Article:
EPSRC Funded Phd Studentship

Edit: The deadline for this funding has now passed. But please make contact if you are interested in pursuing one of these projects as alternative funding may be available.

Background:

PhD students are sought in the School of Computing at the University of Leeds, UK. These studentships form part of a larger collaborative and interdisciplinary project, that currently includes two academics (Thomas Ranner and Netta Cohen), a postdoctoral fellow and three PhD students.

We study the neuromechanical basis of behaviour in the nematode worm C. elegans. Research combines biological experiments, mathematical and computational modelling of the neural control as well as investigations of the physics of the worm and its interaction with the environment. We are seeking to appoint up to three further PhD candidates: one on the mathematical understanding of numerical methods for biomechanical models (with Thomas Ranner), one on modelling the neural control of behaviour (with Netta Cohen) and one experimental project, combining behavioural experiments and machine vision (with Netta Cohen). All projects are envisioned within this multidisciplinary setting. You will join a multi-disciplinary, dynamic, and creative group within the School of Computing at the University of Leeds, with close ties to the Fluid Dynamics Centre for Doctoral Training and to the Hope Laboratory in the Faculty of Biological Sciences, where additional biological experimental facilities are housed.

Informal enquires are welcome from all potential candidates. For more details please contact Dr Thomas Ranner (T.Ranner@leeds.ac.uk) and/or Prof Netta Cohen (N.Cohen@leeds.ac.uk).

Funding:

  • Funded PhD project: UK and EU
  • Value: A full standard studentship consists of academic fees (£4,327 in Session 201920), together with a maintenance grant (£15,009 in Session 201920) paid at standard Research Council rates. UK applicants will be eligible for a full award paying tuition fees and maintenance. European Union applicants will be eligible for an award paying tuition fees only, except in exceptional circumstances, or where residency has been established for more than 3 years prior to the start of the course.
  • Number of awards: Various
  • Deadline: 15/03/2019
  • Link: https://engineering.leeds.ac.uk/research-opportunity/201323/research-degrees/2824/advanced-computing-(epsrc-dtp)

Although the funding is only available for EU/UK applicants, we welcome interest for excellent international candidates also.

Project descriptions:

Project 1: Modelling, simulation, analysis of Cosserat rods with application to microswimmers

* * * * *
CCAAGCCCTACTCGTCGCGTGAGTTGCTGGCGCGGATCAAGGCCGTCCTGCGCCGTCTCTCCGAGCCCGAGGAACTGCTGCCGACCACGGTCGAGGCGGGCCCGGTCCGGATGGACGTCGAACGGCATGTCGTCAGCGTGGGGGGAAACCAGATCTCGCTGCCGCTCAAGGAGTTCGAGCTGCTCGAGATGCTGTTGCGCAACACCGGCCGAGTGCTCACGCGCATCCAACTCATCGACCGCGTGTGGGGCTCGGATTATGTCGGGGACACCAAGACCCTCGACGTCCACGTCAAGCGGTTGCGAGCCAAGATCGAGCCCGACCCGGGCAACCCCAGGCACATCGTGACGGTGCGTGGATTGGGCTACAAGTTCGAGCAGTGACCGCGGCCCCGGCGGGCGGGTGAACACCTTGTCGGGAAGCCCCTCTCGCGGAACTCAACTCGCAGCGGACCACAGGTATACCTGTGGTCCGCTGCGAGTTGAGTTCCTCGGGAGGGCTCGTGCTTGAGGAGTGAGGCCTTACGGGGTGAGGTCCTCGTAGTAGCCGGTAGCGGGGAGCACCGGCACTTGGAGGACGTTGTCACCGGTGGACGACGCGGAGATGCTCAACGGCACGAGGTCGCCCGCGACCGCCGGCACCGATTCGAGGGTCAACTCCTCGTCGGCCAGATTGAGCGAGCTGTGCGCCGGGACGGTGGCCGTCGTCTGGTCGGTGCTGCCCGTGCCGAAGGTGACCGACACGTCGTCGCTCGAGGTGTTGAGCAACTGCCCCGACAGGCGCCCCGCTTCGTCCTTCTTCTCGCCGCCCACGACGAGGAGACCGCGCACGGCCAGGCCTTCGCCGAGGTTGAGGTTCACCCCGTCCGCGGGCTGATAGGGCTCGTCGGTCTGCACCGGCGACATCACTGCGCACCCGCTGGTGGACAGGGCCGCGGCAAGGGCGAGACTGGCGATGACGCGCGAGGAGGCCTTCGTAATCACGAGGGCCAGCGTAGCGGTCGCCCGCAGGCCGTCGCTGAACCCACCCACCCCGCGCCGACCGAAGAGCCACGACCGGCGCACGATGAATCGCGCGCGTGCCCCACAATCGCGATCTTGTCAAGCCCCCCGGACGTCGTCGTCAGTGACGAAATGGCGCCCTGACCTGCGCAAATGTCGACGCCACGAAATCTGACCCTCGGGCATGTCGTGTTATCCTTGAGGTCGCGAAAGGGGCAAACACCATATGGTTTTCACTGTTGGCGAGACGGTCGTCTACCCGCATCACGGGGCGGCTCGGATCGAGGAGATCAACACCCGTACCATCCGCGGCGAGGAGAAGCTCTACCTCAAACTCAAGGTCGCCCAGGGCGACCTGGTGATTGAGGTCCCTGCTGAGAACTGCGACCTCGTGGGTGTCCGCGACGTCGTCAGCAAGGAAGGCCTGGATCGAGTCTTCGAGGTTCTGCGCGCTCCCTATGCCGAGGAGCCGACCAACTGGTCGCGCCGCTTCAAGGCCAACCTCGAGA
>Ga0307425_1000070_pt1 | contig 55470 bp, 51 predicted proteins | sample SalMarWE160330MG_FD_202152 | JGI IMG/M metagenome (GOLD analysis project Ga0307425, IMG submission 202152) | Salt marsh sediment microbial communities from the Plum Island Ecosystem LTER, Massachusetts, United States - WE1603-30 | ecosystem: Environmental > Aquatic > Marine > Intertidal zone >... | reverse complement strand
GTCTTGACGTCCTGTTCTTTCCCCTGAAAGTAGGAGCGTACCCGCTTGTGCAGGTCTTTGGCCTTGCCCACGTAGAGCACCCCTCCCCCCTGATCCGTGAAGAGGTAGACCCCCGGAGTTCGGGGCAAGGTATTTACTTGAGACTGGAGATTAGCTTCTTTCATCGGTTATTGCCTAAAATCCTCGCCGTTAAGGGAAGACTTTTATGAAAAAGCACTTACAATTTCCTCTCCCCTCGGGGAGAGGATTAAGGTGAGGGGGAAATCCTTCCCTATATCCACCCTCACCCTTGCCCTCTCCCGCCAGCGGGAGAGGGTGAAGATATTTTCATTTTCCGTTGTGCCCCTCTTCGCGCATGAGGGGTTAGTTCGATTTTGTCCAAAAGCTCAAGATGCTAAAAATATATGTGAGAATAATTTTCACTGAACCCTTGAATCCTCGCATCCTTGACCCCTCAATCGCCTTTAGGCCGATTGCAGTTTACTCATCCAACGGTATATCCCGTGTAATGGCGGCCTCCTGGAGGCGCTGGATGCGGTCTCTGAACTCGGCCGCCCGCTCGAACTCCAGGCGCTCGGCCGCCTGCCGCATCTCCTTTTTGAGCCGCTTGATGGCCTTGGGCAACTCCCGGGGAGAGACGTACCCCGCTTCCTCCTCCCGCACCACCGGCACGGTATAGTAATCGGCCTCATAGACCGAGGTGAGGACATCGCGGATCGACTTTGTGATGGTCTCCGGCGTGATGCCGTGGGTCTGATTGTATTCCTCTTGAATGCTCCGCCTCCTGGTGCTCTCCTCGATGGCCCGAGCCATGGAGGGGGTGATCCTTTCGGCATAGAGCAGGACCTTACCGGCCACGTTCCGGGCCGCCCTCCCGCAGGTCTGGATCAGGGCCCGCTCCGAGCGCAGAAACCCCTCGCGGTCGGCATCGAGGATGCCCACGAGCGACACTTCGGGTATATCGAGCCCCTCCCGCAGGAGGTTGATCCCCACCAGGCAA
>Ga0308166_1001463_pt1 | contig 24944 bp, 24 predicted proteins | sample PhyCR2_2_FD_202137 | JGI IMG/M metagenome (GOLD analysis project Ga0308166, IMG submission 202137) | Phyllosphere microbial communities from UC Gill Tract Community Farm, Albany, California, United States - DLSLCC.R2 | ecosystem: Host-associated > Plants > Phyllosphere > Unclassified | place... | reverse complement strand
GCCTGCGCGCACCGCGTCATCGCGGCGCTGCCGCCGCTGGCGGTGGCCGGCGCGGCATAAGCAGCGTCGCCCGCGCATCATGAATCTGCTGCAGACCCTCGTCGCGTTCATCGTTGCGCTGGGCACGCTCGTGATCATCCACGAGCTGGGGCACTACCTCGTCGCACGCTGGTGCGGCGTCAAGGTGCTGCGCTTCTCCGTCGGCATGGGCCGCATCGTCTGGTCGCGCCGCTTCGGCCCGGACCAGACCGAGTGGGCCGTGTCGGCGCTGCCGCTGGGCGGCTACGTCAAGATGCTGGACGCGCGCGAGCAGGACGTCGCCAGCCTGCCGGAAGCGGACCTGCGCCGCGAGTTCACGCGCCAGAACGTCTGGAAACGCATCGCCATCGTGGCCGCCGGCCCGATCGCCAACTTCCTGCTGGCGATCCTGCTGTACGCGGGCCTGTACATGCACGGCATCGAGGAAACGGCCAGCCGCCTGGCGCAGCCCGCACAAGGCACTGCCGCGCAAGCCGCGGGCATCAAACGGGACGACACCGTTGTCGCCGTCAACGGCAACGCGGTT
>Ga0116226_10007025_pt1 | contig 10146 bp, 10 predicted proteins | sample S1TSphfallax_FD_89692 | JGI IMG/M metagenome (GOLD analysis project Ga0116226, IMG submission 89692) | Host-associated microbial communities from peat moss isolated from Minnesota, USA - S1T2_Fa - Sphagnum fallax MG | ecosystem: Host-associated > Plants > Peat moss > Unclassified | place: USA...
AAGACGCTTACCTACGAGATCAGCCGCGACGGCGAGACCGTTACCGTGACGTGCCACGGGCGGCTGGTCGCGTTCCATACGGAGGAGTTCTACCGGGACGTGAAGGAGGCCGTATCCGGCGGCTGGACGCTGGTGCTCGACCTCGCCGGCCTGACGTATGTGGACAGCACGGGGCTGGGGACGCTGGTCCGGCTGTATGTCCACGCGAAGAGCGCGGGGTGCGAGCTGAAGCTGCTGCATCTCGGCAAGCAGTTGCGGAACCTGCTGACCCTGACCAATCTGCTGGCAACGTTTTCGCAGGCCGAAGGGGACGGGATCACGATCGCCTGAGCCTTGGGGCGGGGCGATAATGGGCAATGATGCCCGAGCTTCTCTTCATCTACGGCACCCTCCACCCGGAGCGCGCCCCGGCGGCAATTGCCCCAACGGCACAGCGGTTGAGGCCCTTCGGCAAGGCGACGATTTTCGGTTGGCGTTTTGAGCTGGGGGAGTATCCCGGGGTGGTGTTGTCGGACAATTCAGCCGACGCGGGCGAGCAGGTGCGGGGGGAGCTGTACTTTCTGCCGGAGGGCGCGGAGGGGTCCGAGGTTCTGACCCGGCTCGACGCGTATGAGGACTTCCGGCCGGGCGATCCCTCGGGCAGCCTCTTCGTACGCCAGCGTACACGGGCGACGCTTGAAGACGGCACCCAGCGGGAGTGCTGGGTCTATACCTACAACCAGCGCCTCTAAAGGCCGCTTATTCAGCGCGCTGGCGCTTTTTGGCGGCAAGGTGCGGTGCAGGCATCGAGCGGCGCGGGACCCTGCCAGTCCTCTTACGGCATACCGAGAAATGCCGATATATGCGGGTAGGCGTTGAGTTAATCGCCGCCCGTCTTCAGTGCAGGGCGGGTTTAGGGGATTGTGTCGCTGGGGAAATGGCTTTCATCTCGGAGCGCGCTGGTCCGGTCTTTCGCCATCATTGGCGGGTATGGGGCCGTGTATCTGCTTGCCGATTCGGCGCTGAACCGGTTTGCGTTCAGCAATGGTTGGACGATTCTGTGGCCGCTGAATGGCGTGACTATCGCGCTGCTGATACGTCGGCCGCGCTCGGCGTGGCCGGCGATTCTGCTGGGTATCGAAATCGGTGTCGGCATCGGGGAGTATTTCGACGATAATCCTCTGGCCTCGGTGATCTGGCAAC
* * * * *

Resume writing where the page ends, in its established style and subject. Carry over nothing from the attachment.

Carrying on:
The theory of Cosserat rods is very classical and understood from many different view points. A Cosserat rod is a long, thin structure which can bend, twist, stretch and shear. Cosserat rods have recently been proposed as the fundamental building block for modelling long, thin microswimmers (such as sperm cells or snakes). In this project, we are interested in developing finite element methods for their dynamical simulation. We aim to produce efficient, accurate and robust computation tools. The demonstration of the good properties comes by both detailed numerical analysis as well as thorough simulation.

The specific aspects of this project to be worked on will depend on the strengths of the candidate. Different contributions to this project are welcome.

Entry Requirements: Candidates should have a strong undergraduate degree in a relevant area (including but not restricted to mathematics, physics or computer science). A good candidate for this project should have some knowledge of aspects of the design, analysis and implementation of finite element methods for partial differential equations. Programming (implementing novel finite element methods) is an essential part of this project. Prior experience in research (e.g. a Masters degree or work in industry) is a plus.

Project 2: Integrated neuro-mechanical modelling of C. elegans

The microscopic roundworm Caenorhabditis elegans is a relatively simple animal, with a small and fully mapped anatomy and nervous system. Dubbed the “hydrogen atom” of systems neuroscience, it is also the subject of intensifying efforts to model this creature completely. We are interested in understanding the neuromechanical control of locomotion in this animal. We are particularly interested in integrating our understanding of motor control and coordination between the head and along the body of the animal. This requires the construction and testing of computational models of the dynamics of neural circuits that are integrated within a biomechanical framework. We are interested in developing and implementing the models, validating them against experimental observations, performing dynamical systems analysis, e.g. to identify targets and modes of modulation, and generating experimentally testable predictions.